Stan wobbled up the stepladder. His hand trembled as he slotted the last DVD onto the new shelf he had just attached to the living room wall.
His wife Lisa watched from the sofa and nudged their two sons, Billy and James. “Take a photo, boys. A miracle has occurred. Your father has done some DIY.”
Stan climbed down to survey his handiwork.
“Now that,” he declared, “is craftmanship.”
The shelf gave a squeak. Then one end lurched down and smacked Stan on the forehead. Volumes 2 – 20 of the Laurel & Hardy Collection cascaded onto the carpet. When Stan tried to put the shelf back up again, Volume 1 slid down and hit him in the eye.
“Stanley Higginbotham,” said Lisa in a world-weary voice, “What are you like?”
“He’s funny,” giggled Billy.
“He’s a joke,” said Lisa. “The house might be splitting its sides, but I’m not laughing.”
“I’ll fix it, love. Just give me a little more time. After tonight I’ll be …”
“… a comedy superstar. I know, Stan. You keep on telling me.”
That night Stan was doing his stand-up routine at the local club. Lisa had to admire his persistence. He’d ‘died’ so many times on that stage – any normal person would have given up by now. But like a zombie, he kept coming back for more.
“When I’ve finished with that audience, they’ll be wetting themselves,” grinned Stan.
“And so will we,” deadpanned Lisa, “if someone doesn’t mend the toilet.”
“I’ll get a man in, love. Monday morning.”
“I’m sick and tired of nagging you, Stan. It’s lovely you’ve still got your dreams, but dreams won’t buy us a three-bedroom house. In case you hadn’t noticed, Billy and James are still sharing a room.”
“We’ll find a way,” said Stan, winking at his sons. “Didn’t you know I was a magician?”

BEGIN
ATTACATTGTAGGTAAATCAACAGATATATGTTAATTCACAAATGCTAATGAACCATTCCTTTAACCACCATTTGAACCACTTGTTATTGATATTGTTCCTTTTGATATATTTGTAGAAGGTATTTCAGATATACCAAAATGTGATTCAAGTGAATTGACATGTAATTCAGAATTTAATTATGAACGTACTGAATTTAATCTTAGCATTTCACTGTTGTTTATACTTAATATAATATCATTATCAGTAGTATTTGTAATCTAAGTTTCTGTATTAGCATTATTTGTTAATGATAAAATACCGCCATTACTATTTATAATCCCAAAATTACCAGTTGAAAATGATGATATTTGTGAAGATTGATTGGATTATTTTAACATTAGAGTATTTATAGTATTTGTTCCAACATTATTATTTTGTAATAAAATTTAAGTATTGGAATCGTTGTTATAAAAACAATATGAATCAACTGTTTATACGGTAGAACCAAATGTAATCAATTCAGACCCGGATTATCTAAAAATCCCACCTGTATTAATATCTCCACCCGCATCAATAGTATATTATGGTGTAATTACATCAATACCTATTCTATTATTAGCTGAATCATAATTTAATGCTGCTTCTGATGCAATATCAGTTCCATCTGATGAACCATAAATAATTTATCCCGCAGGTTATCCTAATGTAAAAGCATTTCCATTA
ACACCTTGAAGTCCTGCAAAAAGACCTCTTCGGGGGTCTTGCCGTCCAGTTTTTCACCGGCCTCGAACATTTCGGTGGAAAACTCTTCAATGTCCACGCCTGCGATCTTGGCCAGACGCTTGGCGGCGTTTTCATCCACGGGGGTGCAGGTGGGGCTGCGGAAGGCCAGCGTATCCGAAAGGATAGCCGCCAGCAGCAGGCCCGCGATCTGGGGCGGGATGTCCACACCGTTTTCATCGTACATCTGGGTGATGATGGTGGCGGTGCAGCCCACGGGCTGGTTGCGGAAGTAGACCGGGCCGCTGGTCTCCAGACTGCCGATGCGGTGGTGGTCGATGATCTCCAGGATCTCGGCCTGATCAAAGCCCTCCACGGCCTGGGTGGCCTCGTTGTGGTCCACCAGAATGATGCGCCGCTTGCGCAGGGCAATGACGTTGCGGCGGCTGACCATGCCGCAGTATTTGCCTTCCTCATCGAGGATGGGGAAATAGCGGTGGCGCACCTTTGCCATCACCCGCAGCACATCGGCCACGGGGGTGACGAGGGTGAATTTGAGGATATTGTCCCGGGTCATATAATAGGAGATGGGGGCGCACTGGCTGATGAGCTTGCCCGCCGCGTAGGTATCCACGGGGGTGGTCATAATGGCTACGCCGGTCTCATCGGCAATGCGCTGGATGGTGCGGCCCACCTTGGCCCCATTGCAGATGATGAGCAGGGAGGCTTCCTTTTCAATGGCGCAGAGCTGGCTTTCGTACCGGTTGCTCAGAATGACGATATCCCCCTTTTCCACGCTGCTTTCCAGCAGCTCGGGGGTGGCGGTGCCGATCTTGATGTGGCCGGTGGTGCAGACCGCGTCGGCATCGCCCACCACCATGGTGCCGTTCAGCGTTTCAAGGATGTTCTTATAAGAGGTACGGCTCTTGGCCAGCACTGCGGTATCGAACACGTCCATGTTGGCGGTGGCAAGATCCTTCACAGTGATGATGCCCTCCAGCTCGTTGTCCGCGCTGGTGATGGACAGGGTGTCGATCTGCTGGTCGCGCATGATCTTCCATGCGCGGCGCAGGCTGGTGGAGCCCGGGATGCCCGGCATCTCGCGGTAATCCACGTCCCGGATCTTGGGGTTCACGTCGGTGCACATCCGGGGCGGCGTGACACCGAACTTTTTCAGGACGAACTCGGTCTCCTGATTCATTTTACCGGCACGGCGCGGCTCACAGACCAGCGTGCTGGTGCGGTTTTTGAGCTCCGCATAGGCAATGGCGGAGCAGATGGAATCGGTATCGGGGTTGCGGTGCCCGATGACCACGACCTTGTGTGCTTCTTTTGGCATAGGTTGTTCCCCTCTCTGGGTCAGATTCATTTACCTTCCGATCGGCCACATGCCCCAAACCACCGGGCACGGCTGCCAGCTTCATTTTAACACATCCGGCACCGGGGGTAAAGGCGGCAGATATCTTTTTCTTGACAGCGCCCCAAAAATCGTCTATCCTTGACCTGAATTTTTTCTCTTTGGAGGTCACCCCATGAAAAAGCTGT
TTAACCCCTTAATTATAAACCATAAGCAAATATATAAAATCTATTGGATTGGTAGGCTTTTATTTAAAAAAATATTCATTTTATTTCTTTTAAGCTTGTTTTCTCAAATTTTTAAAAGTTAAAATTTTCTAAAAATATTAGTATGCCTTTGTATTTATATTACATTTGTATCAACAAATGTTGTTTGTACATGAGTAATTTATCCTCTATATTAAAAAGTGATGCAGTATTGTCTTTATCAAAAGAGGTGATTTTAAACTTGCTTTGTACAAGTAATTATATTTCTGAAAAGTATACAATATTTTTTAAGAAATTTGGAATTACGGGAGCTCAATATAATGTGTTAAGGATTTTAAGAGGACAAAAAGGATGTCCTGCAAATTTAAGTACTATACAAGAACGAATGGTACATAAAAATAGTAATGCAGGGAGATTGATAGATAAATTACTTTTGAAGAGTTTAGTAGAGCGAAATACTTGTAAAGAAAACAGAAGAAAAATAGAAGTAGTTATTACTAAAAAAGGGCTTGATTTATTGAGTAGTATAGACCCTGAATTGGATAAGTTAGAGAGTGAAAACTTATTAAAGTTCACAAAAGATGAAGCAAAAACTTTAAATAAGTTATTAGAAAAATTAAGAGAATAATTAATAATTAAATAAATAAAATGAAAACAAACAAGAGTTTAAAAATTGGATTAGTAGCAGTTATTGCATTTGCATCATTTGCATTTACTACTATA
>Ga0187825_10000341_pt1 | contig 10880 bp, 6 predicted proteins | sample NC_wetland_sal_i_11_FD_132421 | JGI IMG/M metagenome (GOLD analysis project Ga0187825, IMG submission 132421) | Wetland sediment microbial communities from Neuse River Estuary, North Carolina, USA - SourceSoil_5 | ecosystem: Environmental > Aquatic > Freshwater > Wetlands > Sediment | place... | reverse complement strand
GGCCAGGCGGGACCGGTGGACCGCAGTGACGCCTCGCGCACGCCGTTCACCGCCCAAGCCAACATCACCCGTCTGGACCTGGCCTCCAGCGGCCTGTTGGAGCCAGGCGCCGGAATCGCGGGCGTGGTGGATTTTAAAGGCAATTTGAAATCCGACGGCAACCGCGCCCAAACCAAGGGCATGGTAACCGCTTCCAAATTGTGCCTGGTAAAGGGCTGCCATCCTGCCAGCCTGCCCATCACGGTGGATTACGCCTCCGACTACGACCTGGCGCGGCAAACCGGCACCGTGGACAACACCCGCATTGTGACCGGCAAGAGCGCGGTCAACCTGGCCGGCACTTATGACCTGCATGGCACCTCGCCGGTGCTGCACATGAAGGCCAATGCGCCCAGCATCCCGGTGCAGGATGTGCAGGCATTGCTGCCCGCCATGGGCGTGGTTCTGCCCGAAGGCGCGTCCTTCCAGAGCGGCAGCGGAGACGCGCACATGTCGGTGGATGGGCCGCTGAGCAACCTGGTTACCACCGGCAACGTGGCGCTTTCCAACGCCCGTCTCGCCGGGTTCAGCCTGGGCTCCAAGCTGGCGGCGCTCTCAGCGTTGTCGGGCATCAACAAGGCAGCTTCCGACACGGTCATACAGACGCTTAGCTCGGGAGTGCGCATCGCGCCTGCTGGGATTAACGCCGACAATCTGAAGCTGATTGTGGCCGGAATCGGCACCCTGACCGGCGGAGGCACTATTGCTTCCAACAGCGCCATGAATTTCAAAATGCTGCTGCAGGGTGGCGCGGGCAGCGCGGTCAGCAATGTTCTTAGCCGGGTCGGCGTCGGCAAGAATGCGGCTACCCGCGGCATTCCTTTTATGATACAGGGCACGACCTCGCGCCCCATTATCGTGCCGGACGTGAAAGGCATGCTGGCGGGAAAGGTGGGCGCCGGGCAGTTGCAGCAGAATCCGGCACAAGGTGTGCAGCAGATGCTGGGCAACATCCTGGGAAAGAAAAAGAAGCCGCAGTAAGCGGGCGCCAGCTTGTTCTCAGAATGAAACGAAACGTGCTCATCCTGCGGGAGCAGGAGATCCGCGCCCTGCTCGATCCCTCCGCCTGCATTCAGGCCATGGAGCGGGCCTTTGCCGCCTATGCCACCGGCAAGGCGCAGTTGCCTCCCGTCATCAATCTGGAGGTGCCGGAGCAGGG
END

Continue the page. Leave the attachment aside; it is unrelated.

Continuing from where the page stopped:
“Which one?” asked Lisa, “Harry Potter or Tommy Cooper?”
* * *
There were a few scattered groups sitting at tables in Cinderellas, but Lisa was still waiting for her friend Tracey to show up. She knocked back a gin and tonic and ordered another. The kids were staying at her mum’s for the night, so she could get a bit merry, for a change.
The MC on the mike had a bad cold. “It’s Sadder day night,” he croaked. “See if you lot can cheer me up. Ladies and gentlemen, put your hands together for Trevor Pratt”
Someone cackled like a witch as a hyperactive man started leaping about the stage.
“I’m a Pratt,” he yelled. “I come from a long line of Pratts”
Lisa tried Tracey’s mobile but got no reply. Maybe she’d had a row with her husband. He was a builder – a bit of a cowboy, apparently – and he kept sloping off to ‘work’ at odd times of the night.
At least Lisa could rely on her own husband to be useless in his own home.
The place was starting to fill up now. Lisa amused herself by heckling the acts, doing silly voices. Once upon a time, her English teacher had encouraged her to audition for Drama School. But then she’d met Stan and kissed her dreams goodbye.
Here he was now, up on stage, making the microphone squeal with feedback.
“Belly-button fluff,” said Stan. Spooky stuff, eh? Alien life-forms nestling in our navals. Knitting”
Lisa laughed, but nobody else did. After a few minutes of being ignored by people chatting and drinking, Stan began to dry up. She couldn’t bear to watch. His face tightened into a rictus grin and he choked on his jokes before their punch-lines.